Learn about areas of practice in physiotherapy.
What are practice focuses?
Over time and through training, physiotherapists become very familiar with certain conditions and patient populations. Some physiotherapists market themselves in specific areas of practice or may try to outwardly focus their practice. This is what Physio Roots will be calling a practice focus.
The practice focuses were originally derived from the divisions of the Canadian Physiotherapy Association. More will be added as time progresses that may not reflect these divisions.
Are there physiotherapy specialists?
There is no easy way to answer this. Unlike medical doctors, physiotherapists do not move on to take standardized residencies after graduating. For example, after a physiotherapist graduates they can’t take a residency in oncology and become an “oncology physiotherapist.” For the most part, there are no standardized specialist designations as there are in medicine. Hang on though, there are some confusing exceptions to this.
There are physiotherapists who practice in oncology and who know more about treating oncology patients than most other physiotherapists. There are experts within the field of physiotherapy but there is not always a defined standard for their skill set or knowledge, so restraint is used when using the “title” specialist.
There are some standardized certifications within the physiotherapy world that you may see. A Certified Hand Therapist (listed under Advanced Training) is technically a “hand specialist” when it comes to rehabilitation.
There is a movement to recognize physiotherapy specialists. You may see the title “Clinical Specialist” being used. This is a designation set-out by the Canadian Physiotherapy Association to identify leaders in specific practice areas of physiotherapy. To become a Clinical Specialist, you need a pretty good resume. Physiotherapists who spend a substantial part of their career practicing in a specific area, who also may have contributed to research and advancement of the profession, are considered for the Clinical Specialist designation. Unlike a medical residency,, a the Clinical Specialist title seems to only be attainable after a long career of excellence!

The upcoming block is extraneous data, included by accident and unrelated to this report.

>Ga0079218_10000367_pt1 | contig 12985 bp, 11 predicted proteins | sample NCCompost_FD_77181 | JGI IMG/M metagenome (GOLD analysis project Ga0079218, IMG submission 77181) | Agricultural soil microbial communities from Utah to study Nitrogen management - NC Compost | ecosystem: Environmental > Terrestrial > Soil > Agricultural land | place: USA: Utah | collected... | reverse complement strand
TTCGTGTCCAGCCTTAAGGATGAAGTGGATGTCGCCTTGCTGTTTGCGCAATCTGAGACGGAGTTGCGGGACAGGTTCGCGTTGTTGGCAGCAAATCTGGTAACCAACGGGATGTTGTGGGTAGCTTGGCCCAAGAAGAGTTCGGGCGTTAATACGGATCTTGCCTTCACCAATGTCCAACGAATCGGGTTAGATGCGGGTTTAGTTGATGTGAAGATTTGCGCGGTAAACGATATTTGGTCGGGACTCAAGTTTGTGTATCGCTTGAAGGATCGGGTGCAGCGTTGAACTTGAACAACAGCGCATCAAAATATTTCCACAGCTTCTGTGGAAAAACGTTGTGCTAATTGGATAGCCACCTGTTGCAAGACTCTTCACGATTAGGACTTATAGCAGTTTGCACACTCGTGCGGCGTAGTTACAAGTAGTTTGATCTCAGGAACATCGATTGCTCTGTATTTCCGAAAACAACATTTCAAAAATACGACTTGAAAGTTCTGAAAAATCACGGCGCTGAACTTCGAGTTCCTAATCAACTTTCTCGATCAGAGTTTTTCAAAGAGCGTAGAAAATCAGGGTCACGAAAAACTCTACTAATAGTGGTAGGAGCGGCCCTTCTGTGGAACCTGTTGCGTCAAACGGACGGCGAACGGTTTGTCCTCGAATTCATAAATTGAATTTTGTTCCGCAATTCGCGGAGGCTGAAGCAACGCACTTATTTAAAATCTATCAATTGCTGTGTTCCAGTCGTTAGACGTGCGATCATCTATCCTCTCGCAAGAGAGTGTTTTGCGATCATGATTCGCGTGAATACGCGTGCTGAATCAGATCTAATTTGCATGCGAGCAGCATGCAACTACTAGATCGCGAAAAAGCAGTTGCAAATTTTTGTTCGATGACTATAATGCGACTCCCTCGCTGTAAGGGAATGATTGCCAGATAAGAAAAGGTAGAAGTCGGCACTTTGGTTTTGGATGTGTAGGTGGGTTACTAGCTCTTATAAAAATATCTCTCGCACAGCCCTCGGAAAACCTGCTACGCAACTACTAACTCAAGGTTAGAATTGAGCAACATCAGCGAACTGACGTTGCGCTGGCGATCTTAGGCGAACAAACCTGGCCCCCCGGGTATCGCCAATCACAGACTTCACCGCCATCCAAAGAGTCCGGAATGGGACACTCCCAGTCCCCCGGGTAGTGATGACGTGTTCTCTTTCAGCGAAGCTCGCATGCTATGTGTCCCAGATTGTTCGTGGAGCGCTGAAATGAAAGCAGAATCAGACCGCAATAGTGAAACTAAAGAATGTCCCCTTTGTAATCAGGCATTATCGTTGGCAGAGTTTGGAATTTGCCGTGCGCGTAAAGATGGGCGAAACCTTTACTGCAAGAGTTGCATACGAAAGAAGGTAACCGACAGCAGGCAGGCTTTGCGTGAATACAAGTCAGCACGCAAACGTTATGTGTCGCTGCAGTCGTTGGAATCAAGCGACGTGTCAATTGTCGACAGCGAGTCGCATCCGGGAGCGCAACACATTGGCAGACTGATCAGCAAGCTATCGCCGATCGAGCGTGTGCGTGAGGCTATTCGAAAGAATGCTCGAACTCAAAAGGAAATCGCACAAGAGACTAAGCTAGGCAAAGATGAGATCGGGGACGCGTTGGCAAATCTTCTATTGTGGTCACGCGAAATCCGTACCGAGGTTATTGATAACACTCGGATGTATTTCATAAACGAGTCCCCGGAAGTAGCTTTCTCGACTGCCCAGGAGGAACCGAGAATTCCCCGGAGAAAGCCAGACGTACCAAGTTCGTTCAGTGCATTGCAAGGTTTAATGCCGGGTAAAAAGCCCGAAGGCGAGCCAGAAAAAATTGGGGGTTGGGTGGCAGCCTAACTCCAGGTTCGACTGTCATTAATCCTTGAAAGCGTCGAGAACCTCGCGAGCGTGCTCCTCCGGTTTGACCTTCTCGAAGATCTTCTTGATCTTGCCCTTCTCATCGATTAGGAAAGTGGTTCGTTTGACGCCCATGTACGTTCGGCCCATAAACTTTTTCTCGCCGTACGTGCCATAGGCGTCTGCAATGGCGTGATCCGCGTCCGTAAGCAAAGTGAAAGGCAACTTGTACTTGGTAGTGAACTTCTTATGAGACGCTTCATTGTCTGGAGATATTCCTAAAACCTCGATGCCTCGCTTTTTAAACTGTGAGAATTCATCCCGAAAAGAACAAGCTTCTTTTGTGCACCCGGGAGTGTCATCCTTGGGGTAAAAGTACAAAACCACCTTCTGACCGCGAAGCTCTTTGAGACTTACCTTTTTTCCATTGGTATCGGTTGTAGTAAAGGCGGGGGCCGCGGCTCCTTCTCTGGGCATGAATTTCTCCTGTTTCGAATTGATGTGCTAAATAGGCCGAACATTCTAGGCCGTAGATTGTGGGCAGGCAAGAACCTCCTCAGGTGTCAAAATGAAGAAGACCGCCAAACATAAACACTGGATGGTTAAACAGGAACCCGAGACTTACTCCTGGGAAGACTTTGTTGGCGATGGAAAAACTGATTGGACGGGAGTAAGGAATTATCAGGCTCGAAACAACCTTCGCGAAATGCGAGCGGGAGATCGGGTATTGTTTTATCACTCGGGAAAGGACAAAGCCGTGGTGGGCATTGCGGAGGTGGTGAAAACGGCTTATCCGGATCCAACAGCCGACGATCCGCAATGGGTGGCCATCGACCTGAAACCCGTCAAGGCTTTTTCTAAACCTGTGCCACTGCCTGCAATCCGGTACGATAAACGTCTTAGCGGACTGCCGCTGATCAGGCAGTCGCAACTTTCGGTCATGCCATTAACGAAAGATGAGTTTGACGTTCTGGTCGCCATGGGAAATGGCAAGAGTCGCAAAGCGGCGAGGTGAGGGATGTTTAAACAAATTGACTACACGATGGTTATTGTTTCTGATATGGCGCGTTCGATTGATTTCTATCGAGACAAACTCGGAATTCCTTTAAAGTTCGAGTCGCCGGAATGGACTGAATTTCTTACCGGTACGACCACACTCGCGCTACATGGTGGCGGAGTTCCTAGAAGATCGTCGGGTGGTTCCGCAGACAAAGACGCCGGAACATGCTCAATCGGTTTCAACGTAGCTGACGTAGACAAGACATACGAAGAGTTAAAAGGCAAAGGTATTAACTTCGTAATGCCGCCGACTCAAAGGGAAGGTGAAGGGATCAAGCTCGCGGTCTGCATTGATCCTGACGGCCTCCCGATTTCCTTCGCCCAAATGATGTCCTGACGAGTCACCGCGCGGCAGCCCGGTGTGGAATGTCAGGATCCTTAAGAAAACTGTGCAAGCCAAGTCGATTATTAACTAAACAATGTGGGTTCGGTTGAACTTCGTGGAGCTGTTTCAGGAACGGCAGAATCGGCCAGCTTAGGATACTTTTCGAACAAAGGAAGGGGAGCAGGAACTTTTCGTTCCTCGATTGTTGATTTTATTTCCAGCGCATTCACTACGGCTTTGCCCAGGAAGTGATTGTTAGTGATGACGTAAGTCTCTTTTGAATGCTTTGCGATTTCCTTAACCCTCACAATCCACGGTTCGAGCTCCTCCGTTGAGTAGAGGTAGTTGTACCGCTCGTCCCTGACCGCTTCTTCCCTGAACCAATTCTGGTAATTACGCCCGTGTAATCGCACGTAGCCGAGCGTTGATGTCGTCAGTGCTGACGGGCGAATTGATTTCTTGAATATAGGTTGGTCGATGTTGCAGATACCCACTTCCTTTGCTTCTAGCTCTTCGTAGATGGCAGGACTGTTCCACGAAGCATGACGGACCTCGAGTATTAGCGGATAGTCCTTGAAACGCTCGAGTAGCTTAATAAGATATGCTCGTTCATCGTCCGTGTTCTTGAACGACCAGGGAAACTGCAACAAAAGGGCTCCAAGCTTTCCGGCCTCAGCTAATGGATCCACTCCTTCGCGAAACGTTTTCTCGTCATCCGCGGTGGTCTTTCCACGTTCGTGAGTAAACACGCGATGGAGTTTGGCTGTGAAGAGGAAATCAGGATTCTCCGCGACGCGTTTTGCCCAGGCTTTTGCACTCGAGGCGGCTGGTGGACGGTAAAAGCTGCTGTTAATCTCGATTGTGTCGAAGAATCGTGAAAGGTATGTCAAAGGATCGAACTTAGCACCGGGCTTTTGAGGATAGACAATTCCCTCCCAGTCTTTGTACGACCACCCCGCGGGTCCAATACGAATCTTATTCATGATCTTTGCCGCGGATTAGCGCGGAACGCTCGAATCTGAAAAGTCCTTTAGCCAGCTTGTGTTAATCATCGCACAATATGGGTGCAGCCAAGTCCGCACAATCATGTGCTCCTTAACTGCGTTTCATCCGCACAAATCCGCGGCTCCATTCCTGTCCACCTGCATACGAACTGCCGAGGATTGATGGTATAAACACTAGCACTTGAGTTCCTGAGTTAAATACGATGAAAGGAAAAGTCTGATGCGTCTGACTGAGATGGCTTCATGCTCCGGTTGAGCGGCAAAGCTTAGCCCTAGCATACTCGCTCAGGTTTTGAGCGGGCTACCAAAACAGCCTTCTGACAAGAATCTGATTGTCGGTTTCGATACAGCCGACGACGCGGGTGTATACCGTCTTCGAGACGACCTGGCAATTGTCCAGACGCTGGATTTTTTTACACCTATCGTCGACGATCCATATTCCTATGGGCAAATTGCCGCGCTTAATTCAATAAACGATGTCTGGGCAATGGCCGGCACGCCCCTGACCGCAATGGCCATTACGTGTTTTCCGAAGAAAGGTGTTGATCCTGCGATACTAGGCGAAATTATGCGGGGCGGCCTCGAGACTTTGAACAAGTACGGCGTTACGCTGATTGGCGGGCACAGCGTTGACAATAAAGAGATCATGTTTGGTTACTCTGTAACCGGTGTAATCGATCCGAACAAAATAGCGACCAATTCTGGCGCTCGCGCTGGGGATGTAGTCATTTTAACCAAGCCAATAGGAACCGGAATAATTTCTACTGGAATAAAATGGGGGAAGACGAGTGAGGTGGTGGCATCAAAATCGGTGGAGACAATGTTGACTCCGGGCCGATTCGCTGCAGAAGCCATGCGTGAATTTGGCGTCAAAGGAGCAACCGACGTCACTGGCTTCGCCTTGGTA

As this page is written, the “Clinical Specialist” title has not been fully adopted by all of the provincial physiotherapy colleges, so you may not see it being used..
There are other designations and certifications out there that may imply that a physiotherapist is a specialist in a certain area. The jury is still out on many, because the definition of specialist has not been defined. There is no consensual agreement on what a specialist is within the profession.
The bottom line
People need to find care and they need to find care from therapists whom they are the most likely to get the best treatment from. The intent of the practice focuses section is to do exactly that, help people find the care they deserve.
On Physio Roots, physiotherapists are asked to only choose practice focuses that they’re able to provide the full treatment for. This means when you go to a clinic who chose “Oncology” as their practice focus, you can expect to get the full spectrum of cancer rehabilitation services there.
Some physiotherapists focus their practice to specific conditions, body regions and patient populations. Learn about them all right here!